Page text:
When you find yourself struggling to hold a weight you know you can lift (at least with your legs), there's a solution: Strengthening your forearms. That's because building strong forearms increases your grip strength, too.
"When you're doing exercises that demand high levels of grip strength (such as deadlifts, barbell rows, chin-ups and pull-ups), you'll struggle to get the full benefits of the exercise if your forearms can't cut the mustard," says Mike Matthews, author of Bigger Leaner Stronger and founder of Legion.
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"You'll have to end your sets when your forearms are tired but before your other upper-body muscles are fully trained, which partially defeats the purpose of the exercise. By improving your grip strength, you'll ensure your forearms aren't a weak link."
Strengthening the muscles of the forearm also helps with activities of daily living such as lifting bags and other objects. And improving the strength of the forearm may also help decrease the chance of developing carpal tunnel syndrome.
"Having strong forearms also increases the stability of your wrist joint and may reduce your risk of elbow injury," Matthews adds.
Your forearm runs from the elbow to the wrist, consists of two bones (radius and ulna) and has two muscular components — flexors and extensors. The flexors bend the fingers and wrist while the extensors move the wrist backward and straighten the fingers. The forearm muscles move the wrist, elbow, forearm and fingers.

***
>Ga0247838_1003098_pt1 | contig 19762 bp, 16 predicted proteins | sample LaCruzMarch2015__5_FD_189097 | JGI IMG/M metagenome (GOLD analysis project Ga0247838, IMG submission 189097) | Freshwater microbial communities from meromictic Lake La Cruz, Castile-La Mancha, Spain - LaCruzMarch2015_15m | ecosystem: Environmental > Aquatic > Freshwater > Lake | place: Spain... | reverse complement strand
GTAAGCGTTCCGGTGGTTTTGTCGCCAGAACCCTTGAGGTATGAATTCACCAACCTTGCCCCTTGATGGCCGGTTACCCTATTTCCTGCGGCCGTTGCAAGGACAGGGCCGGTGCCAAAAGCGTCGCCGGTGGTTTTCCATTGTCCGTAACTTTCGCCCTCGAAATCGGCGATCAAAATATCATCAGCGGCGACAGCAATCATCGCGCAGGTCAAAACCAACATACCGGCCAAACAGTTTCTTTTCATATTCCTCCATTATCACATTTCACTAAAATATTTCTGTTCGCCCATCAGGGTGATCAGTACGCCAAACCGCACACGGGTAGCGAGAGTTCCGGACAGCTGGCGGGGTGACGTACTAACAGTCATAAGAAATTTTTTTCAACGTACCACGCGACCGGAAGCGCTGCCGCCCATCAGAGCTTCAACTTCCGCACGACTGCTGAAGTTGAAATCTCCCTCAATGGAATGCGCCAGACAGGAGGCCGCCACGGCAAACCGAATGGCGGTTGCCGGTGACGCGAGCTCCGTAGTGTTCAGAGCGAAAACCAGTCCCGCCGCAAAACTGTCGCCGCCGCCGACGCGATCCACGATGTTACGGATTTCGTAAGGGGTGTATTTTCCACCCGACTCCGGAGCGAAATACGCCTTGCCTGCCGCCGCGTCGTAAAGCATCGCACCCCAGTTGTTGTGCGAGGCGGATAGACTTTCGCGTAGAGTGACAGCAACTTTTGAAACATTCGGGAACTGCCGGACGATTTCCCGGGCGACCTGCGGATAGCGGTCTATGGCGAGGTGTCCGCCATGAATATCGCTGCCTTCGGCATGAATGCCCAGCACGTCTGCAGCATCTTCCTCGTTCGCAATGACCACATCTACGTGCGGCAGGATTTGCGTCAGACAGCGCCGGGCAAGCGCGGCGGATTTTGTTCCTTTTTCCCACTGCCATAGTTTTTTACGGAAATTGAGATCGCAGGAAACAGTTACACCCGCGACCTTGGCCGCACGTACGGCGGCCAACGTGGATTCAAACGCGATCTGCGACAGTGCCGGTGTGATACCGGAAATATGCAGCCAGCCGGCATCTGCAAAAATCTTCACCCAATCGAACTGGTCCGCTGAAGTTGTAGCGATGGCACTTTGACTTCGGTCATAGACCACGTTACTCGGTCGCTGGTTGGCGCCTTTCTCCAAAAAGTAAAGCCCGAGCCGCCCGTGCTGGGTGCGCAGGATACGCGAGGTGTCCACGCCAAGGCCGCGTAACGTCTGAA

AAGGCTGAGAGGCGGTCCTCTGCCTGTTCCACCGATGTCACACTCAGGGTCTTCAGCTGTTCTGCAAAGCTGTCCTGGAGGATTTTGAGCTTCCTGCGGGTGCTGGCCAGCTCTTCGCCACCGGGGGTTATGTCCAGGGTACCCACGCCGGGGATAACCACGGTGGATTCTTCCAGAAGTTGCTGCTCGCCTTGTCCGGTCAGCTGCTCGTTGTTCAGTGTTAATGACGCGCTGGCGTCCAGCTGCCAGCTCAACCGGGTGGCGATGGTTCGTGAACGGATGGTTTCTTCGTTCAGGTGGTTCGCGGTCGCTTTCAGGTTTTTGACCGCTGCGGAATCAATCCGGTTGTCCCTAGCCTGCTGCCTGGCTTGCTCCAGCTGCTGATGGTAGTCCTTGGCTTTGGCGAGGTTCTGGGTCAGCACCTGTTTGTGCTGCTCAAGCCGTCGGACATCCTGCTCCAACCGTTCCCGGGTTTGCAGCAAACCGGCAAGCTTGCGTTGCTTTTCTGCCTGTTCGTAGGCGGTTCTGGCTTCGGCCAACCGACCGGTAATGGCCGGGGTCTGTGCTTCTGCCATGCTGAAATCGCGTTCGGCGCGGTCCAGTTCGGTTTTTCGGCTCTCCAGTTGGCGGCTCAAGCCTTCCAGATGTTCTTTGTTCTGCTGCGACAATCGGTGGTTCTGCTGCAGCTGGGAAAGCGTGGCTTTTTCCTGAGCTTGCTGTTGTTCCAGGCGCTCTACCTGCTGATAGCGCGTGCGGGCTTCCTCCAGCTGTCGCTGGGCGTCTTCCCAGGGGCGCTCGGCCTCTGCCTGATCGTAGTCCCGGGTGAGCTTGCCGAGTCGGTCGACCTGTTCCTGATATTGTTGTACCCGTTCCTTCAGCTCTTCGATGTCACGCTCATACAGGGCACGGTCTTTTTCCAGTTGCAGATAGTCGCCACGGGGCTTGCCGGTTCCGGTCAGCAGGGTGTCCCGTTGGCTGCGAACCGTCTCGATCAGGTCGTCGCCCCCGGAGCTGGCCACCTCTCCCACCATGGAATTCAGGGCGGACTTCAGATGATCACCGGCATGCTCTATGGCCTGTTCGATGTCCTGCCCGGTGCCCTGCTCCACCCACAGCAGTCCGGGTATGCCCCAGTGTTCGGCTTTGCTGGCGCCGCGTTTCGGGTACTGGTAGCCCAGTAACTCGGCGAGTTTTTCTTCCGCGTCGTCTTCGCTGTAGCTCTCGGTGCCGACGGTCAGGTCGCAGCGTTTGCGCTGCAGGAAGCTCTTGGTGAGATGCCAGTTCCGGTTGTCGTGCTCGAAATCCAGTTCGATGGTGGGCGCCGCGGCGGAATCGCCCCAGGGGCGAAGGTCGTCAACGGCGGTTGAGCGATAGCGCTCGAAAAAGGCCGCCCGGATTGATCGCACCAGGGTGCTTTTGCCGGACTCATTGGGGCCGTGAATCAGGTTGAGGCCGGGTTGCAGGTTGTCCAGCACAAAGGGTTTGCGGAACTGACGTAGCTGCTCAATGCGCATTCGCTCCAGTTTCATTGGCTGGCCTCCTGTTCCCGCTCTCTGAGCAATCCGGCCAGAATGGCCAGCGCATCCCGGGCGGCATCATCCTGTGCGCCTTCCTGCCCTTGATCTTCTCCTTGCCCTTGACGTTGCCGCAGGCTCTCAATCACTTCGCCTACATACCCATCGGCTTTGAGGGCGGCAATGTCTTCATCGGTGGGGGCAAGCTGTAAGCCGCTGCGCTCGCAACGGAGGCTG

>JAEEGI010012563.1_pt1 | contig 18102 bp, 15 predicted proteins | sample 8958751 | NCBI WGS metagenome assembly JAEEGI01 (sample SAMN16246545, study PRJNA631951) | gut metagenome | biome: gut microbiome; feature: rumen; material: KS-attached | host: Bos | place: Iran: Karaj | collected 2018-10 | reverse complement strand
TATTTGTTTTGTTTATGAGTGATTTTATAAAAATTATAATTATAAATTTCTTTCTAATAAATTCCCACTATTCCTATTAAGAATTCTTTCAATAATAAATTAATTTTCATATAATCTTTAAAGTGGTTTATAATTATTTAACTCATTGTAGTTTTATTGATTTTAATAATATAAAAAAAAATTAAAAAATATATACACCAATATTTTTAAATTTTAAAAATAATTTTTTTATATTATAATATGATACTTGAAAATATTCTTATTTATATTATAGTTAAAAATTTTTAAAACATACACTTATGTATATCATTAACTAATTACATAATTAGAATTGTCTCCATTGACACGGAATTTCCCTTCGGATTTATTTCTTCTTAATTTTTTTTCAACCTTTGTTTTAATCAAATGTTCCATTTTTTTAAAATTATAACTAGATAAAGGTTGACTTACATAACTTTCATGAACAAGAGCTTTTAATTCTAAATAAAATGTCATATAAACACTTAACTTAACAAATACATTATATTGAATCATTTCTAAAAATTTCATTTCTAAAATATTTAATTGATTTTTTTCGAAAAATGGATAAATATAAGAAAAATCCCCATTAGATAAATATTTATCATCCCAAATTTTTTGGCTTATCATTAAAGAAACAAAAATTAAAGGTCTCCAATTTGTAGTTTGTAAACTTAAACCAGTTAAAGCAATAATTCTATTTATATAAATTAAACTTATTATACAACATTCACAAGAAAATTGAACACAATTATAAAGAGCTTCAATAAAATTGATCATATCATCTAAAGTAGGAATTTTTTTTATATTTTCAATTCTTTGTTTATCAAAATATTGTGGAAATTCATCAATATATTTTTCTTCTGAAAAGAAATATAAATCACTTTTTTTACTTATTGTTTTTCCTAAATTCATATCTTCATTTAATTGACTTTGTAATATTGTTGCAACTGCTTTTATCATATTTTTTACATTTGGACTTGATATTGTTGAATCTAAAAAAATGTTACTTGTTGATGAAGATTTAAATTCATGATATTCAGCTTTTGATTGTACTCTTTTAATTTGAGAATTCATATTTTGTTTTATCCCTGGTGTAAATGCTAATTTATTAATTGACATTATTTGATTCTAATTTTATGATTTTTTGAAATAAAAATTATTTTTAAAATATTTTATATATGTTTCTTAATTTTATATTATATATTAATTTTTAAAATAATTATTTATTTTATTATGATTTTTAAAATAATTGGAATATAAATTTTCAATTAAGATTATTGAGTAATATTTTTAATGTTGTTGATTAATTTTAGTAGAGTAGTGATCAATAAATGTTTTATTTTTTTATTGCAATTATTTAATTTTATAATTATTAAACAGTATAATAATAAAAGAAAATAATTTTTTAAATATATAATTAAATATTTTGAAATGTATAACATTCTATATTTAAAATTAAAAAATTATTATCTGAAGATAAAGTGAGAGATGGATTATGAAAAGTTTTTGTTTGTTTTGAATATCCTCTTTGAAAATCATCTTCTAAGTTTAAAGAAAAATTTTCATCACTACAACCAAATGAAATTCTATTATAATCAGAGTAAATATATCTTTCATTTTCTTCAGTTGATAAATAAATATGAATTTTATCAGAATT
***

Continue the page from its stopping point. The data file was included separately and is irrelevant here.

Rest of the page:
If you're just starting out or exercising for general fitness, using free weights generally gives your forearm extensors enough of a workout. But if you're a bodybuilder or powerlifter or want to be able to lift more weight, you should consider incorporating specific forearm exercises with resistance.
The Best Forearm Exercises for Weightlifting
1. Dead Hang
- Grab a pull-up handle or bar with your palms slightly wider than shoulder-width apart and facing away from you.
- Relax your back and shoulder muscles so that your body weight pulls your arms straight.
- Hold for as long as you can (30 seconds is a good initial target).
- Rest for 2 minutes, then repeat twice more (for a total of 3 sets).
"This is an excellent exercise for isolating the forearm muscles without putting too much wear and tear on your joints," Matthews says. "It’s also a good test of forearm strength: If you can’t maintain your grip for at least 30 seconds, then it’s a sign you may profit from some forearm-specific exercises."
2. Forearm Curl
- Grip a dumbbell in your right hand, lean over and place your forearm against the top of a bench so that your wrist extends over the edge and the back of your hand faces the ceiling.
- Push your elbow into the bench so that your forearm doesn’t shift out of position as you do the exercise.
- Without moving your forearm or upper body, raise your hand toward the ceiling as far as you comfortably can.
- Lower the weight back down to the starting position.
- Do 10 to 15 reps, then switch sides. Do 2 more sets with each hand for a total of 3 sets per hand.
"This exercise directly trains the forearm muscles without fatiguing your other upper-body muscles (and thus interfering with your normal training program)," Matthews says. "It also requires minimal equipment and is comfortable for most people."
3. Plate Hold
- Stand up straight, then bend over and pinch a weight plate between your thumb and fingers on your right hand.
- Hold it for as long as you can (aim for at least 30 seconds), then switch sides.